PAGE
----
Think small businesses generate small business profit? Keep reading to discover why you should probably think again.
As a small business owner, you probably have a very straightforward philosophy: I need to make money!
Most of us left corporate to add true value and meaning to our lives while improving the quality of that life. But, at the end of the day, if we cannot generate a profit, then we’re sunk and might have to (it’s okay to cringe) return to the corporate life.
There is, thankfully, this little but powerful metric that could have you making big changes fast.
It’s the EBIT metric and it may be just about the most important metric you’ll ever learn.
Don’t just take our word for it….
Here’s what some of our Build Live Give community members had to say about why they recommend and use EBIT as a key metric:
Note that not everybody recommends it as a metric:
That’s perfectly OK, and it does indeed come down to your specific business needs.
We actually recommend 9 profit ratios for small business owners to keep an eye on (more on this soon), but for now let’s talk about why we recommend EBIT to most business owners as the primary one.
Imagine if you could literally calculate where your rendered service might be lacking. You’d have a constant and accurate formula for course-correcting your business, right?
What you may think of as your small business profit may turn out to have way more potential than you think.
What is EBIT?
Every business wants to be profitable, and profit, as most of us understand it, means a financial gain, particularly in the context of earning and spending. That is, profit is the margin between revenue before expenditures and after expenditures.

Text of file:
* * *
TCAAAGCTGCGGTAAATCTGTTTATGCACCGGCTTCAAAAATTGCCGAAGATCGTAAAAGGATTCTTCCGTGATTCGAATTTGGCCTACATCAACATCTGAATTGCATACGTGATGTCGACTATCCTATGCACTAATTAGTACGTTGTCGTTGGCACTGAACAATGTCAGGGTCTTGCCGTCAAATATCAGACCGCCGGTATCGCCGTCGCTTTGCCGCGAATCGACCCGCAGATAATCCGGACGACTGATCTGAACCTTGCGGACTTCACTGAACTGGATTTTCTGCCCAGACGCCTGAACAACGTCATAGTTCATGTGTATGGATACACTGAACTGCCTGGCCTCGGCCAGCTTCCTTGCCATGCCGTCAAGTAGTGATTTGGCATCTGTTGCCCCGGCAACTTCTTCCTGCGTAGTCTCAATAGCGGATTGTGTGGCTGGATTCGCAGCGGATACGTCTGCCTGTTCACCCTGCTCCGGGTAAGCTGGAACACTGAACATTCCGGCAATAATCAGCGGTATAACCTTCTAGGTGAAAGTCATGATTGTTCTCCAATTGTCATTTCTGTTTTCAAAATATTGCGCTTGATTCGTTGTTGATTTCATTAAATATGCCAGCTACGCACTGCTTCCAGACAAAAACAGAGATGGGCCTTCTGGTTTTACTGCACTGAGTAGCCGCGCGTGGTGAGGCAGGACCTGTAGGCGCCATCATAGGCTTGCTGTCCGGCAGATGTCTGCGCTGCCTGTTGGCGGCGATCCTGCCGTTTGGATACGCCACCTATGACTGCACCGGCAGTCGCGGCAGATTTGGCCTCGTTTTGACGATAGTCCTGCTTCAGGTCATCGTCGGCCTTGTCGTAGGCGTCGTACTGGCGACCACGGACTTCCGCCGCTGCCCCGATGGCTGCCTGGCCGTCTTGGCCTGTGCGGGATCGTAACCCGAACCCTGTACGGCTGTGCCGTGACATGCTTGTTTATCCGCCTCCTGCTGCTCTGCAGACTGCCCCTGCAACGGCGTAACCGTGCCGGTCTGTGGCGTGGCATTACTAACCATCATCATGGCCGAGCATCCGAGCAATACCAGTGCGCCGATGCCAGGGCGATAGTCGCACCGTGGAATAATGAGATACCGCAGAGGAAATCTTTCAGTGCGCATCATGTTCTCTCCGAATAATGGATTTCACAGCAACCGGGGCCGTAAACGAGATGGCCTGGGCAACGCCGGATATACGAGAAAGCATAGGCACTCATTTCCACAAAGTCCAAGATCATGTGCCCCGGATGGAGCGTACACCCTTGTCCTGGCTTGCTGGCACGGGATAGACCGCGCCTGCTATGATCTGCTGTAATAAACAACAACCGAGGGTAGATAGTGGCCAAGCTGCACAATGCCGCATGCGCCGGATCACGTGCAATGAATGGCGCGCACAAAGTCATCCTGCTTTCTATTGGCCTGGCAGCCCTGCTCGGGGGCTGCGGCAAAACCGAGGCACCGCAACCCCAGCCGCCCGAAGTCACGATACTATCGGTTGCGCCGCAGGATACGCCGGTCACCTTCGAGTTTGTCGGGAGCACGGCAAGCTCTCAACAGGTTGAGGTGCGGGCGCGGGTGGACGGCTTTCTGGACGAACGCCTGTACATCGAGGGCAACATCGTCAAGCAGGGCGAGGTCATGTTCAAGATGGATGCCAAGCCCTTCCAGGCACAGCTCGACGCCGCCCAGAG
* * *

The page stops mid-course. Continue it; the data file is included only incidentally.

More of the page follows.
Calculating profit seems a simple enough formula (albeit, a rather daunting task sometimes) but basic profit margins don’t necessarily reveal a company’s value. Intriguing but scary.
If you’ve ever heard of and/or set aside the time to learn about EBIT, then take this moment to pat yourself on the back.
*Pat, pat* (Okay!)
EBIT, or Earnings Before Interest or Taxes, is a measure that doesn’t merely calculate money coming into a company and the money going out. This formula more specifically calculates what profits you do make solely in relation to your operations.
Think of it as, How much money do my labor and service make? So, the EBIT calculation ignores, so to speak, factors like interest expenses or taxes, for example.
It’s the calculation that cuts to the chase and that can help give you an instant snapshot of your company’s earning potential. This can come in handy if, let’s say, you’re trying to gauge the growth potential of a prospective company you’re looking to buy.
This “instant snapshot” can be especially effective in looking at companies across different industries as well as from across the world. Differing tax and environmental laws, various capital structures (i.e. how a company finances itself), etc. are all factors that can make it difficult to see the true profitability potential of a company.
Is this company’s profit margin so high because it is actually bringing in a high revenue, or did it simply receive a lot of tax breaks this year?
This other company does seem to revenue a great deal but how much volume (and, therefore, expense and labor) is required to at least break even?
You obviously know that you want to be increasing the gap between your gross income and your net income. Plainly and simply, EBIT can help you determine how much of that gap is caused by the organic growth of your business.
That is, how valuable is the service that you are rendering? Are people willing to pay top dollar for it?
Why is EBIT important for small business profit?
The EBIT calculation is a good history lesson of your company’s performance.
If you can clearly look back on the results your business has, so far, generated, you then have the ability to pinpoint exactly where your operation is taking its hits.